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Overview of Cholesterol and Lipid Disorders


Michael H. Davidson

, MD, FACC, FNLA, University of Chicago Medicine

Last full review/revision Apr 2020| Content last modified Apr 2020
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Important fats (lipids) found in the blood are

  • Cholesterol

  • Triglycerides

Cholesterol is an essential component of cell membranes, of brain and nerve cells, and of bile, which helps the body absorb fats and fat-soluble vitamins. The body uses cholesterol to make vitamin D and various hormones, such as estrogen, testosterone, and cortisol. The body can produce all the cholesterol that it needs, but it also obtains cholesterol from food.

Triglycerides, which are contained in fat cells, can be broken down, then used to provide energy for the body’s metabolic processes, including growth. Triglycerides are produced in the intestine and liver from smaller fats called fatty acids. Some types of fatty acids are made by the body, but others must be obtained from food.

Fats, such as cholesterol and triglycerides, cannot circulate freely in the blood, because blood is mostly water. To be able to circulate in blood, cholesterol and triglycerides are packaged with proteins and other substances to form particles called lipoproteins.

There are different types of lipoproteins. Each type has a different purpose and is broken down and excreted in a slightly different way. Lipoproteins include

  • Chylomicrons

  • Very low density lipoproteins (VLDL)

  • Low-density lipoproteins (LDL)

  • High-density lipoproteins (HDL)

Cholesterol transported by LDL is called LDL cholesterol, and cholesterol transported by HDL is called HDL cholesterol.

The body can regulate lipoprotein levels (and therefore lipid levels) by increasing or decreasing the production rate of lipoproteins. The body can also regulate how quickly lipoproteins enter and are removed from the bloodstream.

Levels of cholesterol and triglycerides vary considerably from day to day. From one measurement to the next, cholesterol levels can vary by about 10%, and triglyceride levels can vary by up to 25%.

Lipid levels may be

Lipid levels may become abnormal because of changes that occur with aging, various disorders (including inherited ones), use of certain drugs, or lifestyle (such as consuming a diet high in saturated fat, being physically inactive, or being overweight).


Lipoproteins: Lipid Carriers



Lipid Content



Formed from fats in food processed by the intestine

Mostly triglycerides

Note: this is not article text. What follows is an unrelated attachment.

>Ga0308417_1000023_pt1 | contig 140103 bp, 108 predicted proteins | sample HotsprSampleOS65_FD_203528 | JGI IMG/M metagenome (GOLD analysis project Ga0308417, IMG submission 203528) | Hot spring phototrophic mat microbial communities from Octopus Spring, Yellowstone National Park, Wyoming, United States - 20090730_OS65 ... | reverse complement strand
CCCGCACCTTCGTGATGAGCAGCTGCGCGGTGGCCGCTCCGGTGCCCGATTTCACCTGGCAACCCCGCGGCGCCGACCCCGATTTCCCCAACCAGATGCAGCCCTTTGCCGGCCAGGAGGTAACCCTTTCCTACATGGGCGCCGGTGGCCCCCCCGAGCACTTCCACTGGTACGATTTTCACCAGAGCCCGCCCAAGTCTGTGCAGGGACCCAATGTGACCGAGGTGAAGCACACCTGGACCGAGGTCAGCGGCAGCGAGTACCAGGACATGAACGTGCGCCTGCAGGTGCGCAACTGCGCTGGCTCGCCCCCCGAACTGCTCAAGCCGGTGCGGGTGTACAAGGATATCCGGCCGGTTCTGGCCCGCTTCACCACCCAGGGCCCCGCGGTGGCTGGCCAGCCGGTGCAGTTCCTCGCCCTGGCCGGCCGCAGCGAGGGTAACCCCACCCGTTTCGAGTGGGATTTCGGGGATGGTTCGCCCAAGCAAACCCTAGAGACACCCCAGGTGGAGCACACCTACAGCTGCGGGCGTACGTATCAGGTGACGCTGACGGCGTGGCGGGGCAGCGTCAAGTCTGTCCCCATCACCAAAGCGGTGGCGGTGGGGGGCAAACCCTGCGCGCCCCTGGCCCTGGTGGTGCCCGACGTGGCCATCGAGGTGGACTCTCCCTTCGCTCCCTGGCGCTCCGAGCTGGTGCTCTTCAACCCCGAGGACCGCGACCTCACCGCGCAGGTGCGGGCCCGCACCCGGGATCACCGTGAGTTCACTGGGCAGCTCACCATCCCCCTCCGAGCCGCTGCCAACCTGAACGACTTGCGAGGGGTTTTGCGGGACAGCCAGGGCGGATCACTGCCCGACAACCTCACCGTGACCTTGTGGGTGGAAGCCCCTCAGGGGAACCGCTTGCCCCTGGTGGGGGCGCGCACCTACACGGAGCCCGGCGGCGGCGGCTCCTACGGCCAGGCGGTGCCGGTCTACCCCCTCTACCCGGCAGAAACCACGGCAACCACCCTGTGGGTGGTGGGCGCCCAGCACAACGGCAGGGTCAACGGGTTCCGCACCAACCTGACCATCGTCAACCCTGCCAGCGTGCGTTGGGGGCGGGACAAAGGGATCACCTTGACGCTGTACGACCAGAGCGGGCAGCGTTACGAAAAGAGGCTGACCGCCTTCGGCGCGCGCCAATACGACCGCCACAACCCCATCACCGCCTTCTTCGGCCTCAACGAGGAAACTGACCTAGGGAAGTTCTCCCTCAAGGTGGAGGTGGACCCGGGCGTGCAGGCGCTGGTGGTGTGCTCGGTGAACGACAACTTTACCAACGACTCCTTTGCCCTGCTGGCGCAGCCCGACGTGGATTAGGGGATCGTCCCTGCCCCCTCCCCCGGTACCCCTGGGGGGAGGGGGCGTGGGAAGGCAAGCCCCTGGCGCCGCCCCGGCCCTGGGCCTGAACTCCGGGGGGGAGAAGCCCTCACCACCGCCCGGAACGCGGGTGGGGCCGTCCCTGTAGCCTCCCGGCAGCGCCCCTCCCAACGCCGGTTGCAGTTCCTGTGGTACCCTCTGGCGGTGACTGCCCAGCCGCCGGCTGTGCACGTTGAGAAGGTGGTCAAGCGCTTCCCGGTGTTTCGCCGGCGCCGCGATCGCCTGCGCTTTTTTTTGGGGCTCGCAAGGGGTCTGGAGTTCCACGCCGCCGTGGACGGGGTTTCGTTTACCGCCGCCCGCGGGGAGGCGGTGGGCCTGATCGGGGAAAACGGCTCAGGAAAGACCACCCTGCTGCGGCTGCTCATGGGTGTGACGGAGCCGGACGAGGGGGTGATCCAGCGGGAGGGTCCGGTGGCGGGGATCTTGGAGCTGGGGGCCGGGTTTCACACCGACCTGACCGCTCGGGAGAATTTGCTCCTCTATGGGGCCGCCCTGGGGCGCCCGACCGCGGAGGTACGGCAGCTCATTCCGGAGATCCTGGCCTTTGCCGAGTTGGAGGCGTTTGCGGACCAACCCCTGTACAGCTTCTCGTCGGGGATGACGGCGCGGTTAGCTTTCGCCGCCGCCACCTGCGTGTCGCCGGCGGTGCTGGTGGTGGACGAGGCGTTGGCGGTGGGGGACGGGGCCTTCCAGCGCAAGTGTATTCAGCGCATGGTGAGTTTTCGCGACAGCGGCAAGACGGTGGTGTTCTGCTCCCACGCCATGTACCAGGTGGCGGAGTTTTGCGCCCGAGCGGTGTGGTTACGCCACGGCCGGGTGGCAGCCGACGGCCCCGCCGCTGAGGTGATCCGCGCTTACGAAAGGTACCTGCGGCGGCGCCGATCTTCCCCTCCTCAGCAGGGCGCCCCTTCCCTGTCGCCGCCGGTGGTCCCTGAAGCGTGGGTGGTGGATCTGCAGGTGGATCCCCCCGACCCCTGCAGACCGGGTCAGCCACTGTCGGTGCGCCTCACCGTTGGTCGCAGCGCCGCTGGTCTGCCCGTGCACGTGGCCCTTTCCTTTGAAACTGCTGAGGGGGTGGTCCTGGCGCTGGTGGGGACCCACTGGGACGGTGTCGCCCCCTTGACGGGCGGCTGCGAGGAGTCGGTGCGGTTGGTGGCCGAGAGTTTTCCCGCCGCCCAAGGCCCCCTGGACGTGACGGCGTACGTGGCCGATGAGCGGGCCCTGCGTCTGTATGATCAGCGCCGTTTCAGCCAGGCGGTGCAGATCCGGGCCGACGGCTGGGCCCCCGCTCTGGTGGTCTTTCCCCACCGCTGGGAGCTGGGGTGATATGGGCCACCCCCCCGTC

Transport digested fats (as triglycerides) to muscle and fat cells

High-density lipoprotein (HDL)

Formed in the liver and small intestine

About ¼ cholesterol

About 1/20 triglycerides

Removes cholesterol from tissues in the body and transports it to cells that need cholesterol and to the liver for removal

Low-density lipoprotein (LDL)

Formed from VLDL after it delivers triglycerides to fat cells

More than ½ cholesterol

Less than 1/10 triglycerides

Transports cholesterol to various cells

Very low density lipoprotein (VLDL)

Formed in the liver

More than ½ triglycerides

About 1/4 cholesterol

Transports triglycerides from the liver to fat cells

Complications of abnormal lipid levels

Abnormally high levels of certain lipids (especially cholesterol) can lead to long-term problems, such as atherosclerosis. Generally, a high total cholesterol level (which includes LDL, HDL, and VLDL cholesterol), particularly a high level of LDL (the "bad") cholesterol, increases the risk of atherosclerosis and thus the risk of heart attack or stroke. However, not all types of cholesterol increase this risk. A high level of HDL (the "good") cholesterol may decrease risk, and conversely, a low level of HDL cholesterol may increase risk.

The effect of triglyceride levels on the risk of heart attack is less clear-cut. But very high levels of triglycerides (higher than 500 milligrams per deciliter of blood, or mg/dL [5.65 mmol/L) can increase the risk of pancreatitis.

Measuring lipid levels

The fasting lipid profile (sometimes called a lipid panel), is the levels of total cholesterol, triglycerides, LDL cholesterol, and HDL cholesterol measured after a person fasts for 12 hours. Doctors usually do this test every 5 years starting at age 20 as part of assessing whether the person is at risk of coronary artery disease.

In children and adolescents, screening with a fasting lipid profile is recommended between the ages of 2 and 8 years if the child has risk factors, such as a family member with severe dyslipidemia or one who developed coronary artery disease at a young age. In children with no risk factors, screening with a non-fasting lipid profile is usually done once before the child reaches puberty (usually between age 9 to 11) and once more between the ages of 17 to 21.

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